I’m delighted to welcome Ian Roberts with a guest post about his debut novel. Over to you, Ian…
Some stories seem to find us. They seek us out. My fascination with Etienne Brulé is one of those stories — since Grade 8 Canadian History. But crafting the story out of the raw material of my fascination took years.
A Land Apart is my first novel. Historical fiction creates two rivalling, but interconnected, demands. One, I needed the structure of the story to work. It had to compel the reader to want to know what happens next. Second, the story had to unfold within an historically accurate reality of New France in 1634.
Some aspects of that were relatively straight forward. What were the muskets of the day like? How invested was France with developing trade with the New World? By 1634 how were the Wendat reacting to the Jesuits? How active were the Iroquois in attacking Wendat trade routes to Quebec?
I could research most of that. The hardest part was attempting to understand the Wendat culture. Brulé was a white man but he had adopted the Wendat tribe as his own. And they had adopted him. For over twenty-five years he immersed himself in their way of life. The most delicate aspect of that culture to give expression to was their spiritual beliefs. These beliefs kept arising because of Father le Charon, the Jesuit, who lived with the Wendat and travelled with Brulé. The clash of beliefs needed to feel real and of course respectful of the Wendat spiritual view of the world.
I had an experience once that gave me, I think, an insight into the Wendat world view. At seventeen I flew into a remote lake in Manitoba and paddled for a week down the Bloodvein River into Lake Winnipeg.
At seventeen I lived in a raging, mix of anxiety, fear and rebellion. During the canoe trip the vast presence of the wilderness seeped into me. I quieted down inside. Then perhaps on the morning of the fifth day I didn’t so much awake as blossom out into an expansive connection. The various factions in my mind coalesced into an overwhelming sense of being contained by the forest around me. I felt whole and free.
That experience of connection — an experience of a less analytic, Cartisian, perception — stayed with me, more or less, for the rest of the trip. Certainly the memory of it stayed with me for years.
So when I had to imagine the Wendat experience of nature I drew on that. Of course I may have it all wrong. But I certainly felt their spirituality must embrace a more connective relation to nature than Descartes’s “the masters and owners of nature” that the West had embraced.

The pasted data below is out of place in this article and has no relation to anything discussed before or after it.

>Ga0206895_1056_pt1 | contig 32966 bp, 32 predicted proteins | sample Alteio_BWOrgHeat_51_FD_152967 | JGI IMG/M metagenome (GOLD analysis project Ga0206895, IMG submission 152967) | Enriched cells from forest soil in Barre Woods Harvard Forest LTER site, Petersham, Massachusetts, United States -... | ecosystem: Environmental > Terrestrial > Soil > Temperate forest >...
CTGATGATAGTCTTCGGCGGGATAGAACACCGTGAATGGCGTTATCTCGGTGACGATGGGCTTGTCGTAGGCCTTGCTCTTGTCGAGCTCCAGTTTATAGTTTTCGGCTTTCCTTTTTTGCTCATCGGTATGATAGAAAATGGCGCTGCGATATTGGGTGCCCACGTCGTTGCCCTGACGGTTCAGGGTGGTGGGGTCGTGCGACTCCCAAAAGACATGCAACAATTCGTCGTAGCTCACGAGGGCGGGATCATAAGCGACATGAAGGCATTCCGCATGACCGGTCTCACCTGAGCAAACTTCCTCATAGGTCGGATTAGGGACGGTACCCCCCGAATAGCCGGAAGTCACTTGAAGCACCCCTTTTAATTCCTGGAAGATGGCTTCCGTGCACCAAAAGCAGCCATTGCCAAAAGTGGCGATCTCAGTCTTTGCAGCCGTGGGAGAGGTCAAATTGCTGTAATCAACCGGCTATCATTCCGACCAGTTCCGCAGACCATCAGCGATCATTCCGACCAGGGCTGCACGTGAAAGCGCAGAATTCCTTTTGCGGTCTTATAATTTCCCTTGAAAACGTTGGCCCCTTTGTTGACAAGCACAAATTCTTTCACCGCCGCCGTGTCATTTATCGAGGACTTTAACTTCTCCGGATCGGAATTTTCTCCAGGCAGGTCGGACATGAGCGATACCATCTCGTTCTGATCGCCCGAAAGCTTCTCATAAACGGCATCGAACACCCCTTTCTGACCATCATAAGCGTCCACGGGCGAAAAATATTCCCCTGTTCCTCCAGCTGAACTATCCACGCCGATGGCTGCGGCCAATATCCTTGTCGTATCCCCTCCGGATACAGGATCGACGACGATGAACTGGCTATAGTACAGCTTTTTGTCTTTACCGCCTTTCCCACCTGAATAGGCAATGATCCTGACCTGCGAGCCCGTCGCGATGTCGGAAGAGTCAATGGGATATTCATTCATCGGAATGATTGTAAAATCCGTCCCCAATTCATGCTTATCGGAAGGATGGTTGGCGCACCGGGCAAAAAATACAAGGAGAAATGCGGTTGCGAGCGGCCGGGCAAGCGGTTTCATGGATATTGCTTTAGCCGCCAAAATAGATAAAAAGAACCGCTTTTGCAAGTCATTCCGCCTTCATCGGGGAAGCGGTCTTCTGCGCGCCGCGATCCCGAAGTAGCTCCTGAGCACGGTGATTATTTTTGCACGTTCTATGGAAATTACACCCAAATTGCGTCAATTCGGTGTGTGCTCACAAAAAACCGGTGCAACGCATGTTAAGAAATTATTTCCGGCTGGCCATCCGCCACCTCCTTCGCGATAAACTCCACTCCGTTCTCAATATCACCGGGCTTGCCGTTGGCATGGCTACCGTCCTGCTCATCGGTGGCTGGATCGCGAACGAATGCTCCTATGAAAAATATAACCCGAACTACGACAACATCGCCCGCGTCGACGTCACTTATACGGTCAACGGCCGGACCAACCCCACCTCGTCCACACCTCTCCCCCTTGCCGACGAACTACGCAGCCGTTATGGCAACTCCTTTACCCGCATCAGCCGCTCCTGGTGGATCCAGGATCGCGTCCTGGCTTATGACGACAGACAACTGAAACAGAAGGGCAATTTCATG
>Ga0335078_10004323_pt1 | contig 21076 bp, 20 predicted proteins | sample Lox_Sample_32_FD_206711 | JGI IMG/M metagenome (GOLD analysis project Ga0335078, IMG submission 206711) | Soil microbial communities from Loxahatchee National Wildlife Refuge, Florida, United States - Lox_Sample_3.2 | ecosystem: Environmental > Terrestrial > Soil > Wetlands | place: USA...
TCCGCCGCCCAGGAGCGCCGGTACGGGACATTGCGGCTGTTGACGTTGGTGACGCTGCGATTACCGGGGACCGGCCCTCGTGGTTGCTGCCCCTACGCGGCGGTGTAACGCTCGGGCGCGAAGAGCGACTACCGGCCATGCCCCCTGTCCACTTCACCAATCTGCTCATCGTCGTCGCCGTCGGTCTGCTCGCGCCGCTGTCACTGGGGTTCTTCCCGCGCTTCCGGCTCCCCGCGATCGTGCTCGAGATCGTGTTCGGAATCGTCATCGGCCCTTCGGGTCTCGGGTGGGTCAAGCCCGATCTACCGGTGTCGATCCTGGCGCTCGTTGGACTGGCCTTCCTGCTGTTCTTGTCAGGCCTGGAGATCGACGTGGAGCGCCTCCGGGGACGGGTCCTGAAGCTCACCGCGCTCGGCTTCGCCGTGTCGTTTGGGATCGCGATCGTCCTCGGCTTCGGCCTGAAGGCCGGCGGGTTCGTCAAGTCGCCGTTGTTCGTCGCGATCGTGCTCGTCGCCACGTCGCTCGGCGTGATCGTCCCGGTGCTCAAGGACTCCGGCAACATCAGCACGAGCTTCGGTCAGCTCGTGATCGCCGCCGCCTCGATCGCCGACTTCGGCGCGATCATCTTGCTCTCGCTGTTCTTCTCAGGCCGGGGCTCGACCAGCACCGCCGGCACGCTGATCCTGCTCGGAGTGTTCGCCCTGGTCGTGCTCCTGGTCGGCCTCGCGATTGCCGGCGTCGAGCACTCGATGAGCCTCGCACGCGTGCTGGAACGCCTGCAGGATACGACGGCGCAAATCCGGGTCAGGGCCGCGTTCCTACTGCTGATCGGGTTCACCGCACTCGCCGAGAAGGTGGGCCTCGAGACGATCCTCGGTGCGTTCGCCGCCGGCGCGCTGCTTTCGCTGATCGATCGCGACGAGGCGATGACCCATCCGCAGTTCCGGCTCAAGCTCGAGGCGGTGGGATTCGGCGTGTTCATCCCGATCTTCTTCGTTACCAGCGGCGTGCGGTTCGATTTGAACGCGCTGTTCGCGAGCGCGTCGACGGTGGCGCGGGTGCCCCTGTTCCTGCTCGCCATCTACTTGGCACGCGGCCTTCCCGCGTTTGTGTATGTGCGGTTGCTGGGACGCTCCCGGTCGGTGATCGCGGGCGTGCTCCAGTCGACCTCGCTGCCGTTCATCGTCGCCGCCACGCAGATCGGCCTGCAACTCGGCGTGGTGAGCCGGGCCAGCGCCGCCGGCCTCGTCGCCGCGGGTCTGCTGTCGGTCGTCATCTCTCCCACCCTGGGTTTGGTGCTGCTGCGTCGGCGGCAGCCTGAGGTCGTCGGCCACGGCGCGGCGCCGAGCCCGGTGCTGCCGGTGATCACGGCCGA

The more scientific mind of Europe gave us inventions that the indigenous tribes wanted the moment they saw them. Steel knives and axes, long bolts of colored cotton, large copper kettles for cooking, wool blankets. And muskets.
They wanted them for very practical reasons, and they shifted their priorities in order to get them. They needed animal furs to have something to trade for them. Although they did barter with other tribes using furs for some items, primarily the animal was trapped or shot for food and fur was used for clothing. But the number of furs they needed for the European goods meant they now killed the animal for trade. That shift changed their relationship to the animals and the spiritual balance of a supply and demand with the world around them. They needed the furs for something they now wanted from outside their environment. It may seem a small shift of attention yet the long-term effects were dramatic. Like the conceptual difference between the land, and property.
Although Brulé grew up in France he knew he wanted to live with the Wendat the first time he saw them. He couldn’t speak their language and had little to no idea where they lived or how far away. Yet he joined them, alone, and traveling over five hundred miles into the wilderness to what is now Ontario. He would have been one of the very few to experience life with an indigenous tribe in North America before they started to shift, influenced by European trade, diseases and colonization.
A Land Apart gives us a gripping story of adventure and courage set in a magnificent wilderness with the French, English, Iroquois and Wendat just starting to do battle for what would become Canada and the US.
Thanks for such an interesting and informative post, Ian.
~~~ About the Book ~~~
A gripping story of adventure and courage set in a magnificent wilderness with the French, English, Iroquois and Wendat just starting to do battle for what would become Canada and the US.
“The flintlock releases with a click and then three powerful, exhilarating sensations hit him at once: the kick of the musket hard into his shoulder, the deafening roar, and the dense, acrid smell of burnt powder smoke. As the crashing echo of his shot rolls back from across the lake he knows the blow of the musket ball would be lethal to Wendat flesh. Totiri knew before lifting the musket that he wanted it. Now the desire consumes him.”
It’s 1634 in New France. Etienne Brulé has lived with the Wendat and helped them develop the fur trade with France for 25 years and fought beside them against the Iroquois. When the English sell the Iroquois guns, Brulé is the only one who can get guns for the Wendat. But he knows the price everyone will pay in the end.